How to structure an essay

Writing an essay can be hard, and you might struggle to know where to start. But writing an essay really doesn't need to be that difficult and knowing the right structure can save you a lot of headaches during writing. In this blog, we outline just how to structure an essay for school or university.

Writing an essay can be hard, and you might struggle to know where to start. But writing an essay really doesn’t need to be that difficult and knowing the right structure can save you a lot of headaches during writing. In this blog, we outline just how to structure an essay for school or university.

1. Introduction

Your introduction should be a clear intro to the main points that you will talk about in your essay. You might not know exactly what you’re going to talk about until your second, third or fourth+ draft, so leave your introduction until you are absolutely clear on what it is your essay will be talking about. If you have an essay question, introduce this is the intro. Here’s an example of an introduction:

What are the ramifications of TV culture on book culture?

In this day and age, most middle class households own more than one TV set, with children growing up with TV’s in their bedrooms and often in every room in the house. With high speed internet and the evolution of efficient smart phones, we even carry them in our pockets wherever we go. But what are the ramifications of TV culture on readership? How does our relationship with TV affect book culture and the skills and knowledge we might develop from it? In this essay I am to discuss this question.

You can see that the topic being discussed is clearly outlined in the introduction. A key tip to remember is to never explain your opinion in your introduction. It’s also important to keep your intro clear, concise and brief, so you can get to the good stuff (the stuff you’ll be graded on!)

2. Main Body

The main body is the ‘juice’ of your essay. It’s where you answer the essay question with evidence and close analysis. Here are some tips to remember for your main body:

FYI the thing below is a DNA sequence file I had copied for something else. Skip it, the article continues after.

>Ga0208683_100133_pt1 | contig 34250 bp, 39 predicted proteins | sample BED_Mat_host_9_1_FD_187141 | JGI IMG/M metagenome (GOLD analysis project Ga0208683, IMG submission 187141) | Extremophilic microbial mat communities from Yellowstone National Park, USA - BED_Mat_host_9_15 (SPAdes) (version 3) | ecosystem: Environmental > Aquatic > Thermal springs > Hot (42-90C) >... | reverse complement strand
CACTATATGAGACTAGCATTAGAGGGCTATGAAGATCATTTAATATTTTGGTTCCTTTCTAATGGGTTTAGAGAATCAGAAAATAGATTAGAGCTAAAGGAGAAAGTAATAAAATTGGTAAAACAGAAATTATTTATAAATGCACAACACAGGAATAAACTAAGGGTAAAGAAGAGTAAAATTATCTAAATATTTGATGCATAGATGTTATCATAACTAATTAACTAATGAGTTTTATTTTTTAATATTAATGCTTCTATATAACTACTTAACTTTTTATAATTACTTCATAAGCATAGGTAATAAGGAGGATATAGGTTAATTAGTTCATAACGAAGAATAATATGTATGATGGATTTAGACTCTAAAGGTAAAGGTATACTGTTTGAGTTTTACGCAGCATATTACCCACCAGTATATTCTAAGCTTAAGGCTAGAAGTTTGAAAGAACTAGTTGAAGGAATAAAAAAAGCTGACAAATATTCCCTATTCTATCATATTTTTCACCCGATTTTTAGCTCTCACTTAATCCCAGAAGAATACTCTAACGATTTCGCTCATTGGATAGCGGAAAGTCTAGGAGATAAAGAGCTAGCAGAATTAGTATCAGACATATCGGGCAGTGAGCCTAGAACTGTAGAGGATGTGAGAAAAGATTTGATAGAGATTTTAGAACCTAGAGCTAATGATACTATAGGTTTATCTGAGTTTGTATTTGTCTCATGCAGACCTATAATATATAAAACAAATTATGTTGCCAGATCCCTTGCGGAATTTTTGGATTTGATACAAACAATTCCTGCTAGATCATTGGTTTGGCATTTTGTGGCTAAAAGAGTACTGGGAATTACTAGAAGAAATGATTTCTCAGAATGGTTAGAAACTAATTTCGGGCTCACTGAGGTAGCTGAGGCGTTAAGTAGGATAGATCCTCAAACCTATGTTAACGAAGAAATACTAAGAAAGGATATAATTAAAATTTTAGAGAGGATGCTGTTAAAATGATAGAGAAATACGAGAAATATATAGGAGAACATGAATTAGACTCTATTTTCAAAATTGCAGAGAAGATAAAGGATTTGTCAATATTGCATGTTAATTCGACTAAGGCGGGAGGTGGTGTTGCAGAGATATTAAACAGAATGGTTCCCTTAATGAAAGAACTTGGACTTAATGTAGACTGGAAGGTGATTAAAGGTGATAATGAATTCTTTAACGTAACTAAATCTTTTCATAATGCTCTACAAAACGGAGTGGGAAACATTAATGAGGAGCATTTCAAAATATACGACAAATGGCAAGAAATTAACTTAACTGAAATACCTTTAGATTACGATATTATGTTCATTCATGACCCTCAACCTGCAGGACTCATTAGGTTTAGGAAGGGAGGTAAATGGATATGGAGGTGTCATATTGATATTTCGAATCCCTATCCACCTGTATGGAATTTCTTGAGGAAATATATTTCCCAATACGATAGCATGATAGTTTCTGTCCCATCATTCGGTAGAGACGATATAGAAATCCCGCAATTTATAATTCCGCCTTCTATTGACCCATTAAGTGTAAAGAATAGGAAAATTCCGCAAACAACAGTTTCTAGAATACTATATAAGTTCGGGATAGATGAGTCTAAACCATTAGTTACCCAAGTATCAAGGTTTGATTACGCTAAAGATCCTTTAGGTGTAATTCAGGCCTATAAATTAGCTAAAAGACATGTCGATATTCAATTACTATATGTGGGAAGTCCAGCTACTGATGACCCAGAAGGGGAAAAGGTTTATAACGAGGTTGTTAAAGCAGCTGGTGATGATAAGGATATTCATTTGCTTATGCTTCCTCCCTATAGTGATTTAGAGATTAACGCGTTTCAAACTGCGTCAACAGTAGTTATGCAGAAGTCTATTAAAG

• For every point, you introduce, explain and evidence it (PEE) E.g. Point >> TV culture appears to be having a negative impact on children’s reading abilities (point). Statistics from 2014 show that one in five children in England cannot read well by the age of 11. Evidence >> According to Reading Agency, “Statistics from 2014 show that one in five children in England cannot read well by the age of 11.” (Readingagency.org). Explanation: This shows the effects of a culture where children spend more time watching TV than reading is affecting their reading ability.
  • Share different perspectives on the matter. An essay is supposed to be your unbiased opinion, and it should show well-rounded knowledge. Ensure that you are showing both sides of the argument, not just your own.
  • Answer the question! Sometimes you might find yourself really excited to share your viewpoint in an essay, so much so that you end up going off on a tangent and veering off-topic. As a teacher, I see this so often in the essays my students have written for me, they seem to forget to answer the question. While you write, always ensure you have answered the question.

3. Conclusion

Your conclusion should be brief and summarize the points you have made. You don’t need to start any new points in your conclusion. Think of it as icing on a cake, it’s not the most important part of the cake, but without it, it wouldn’t be finished. Here’s an example of a simple conclusion:

Conclusion

As the statistics show, decreases in children’s reading abilities and whole school literacy levels along with an increase in TV culture is having a significant impact on our society due to less people attending university, and without a shift in cultural behaviours this will not change.

Remember that the conclusion is to wrap up and it should only be written once the entire essay is complete.

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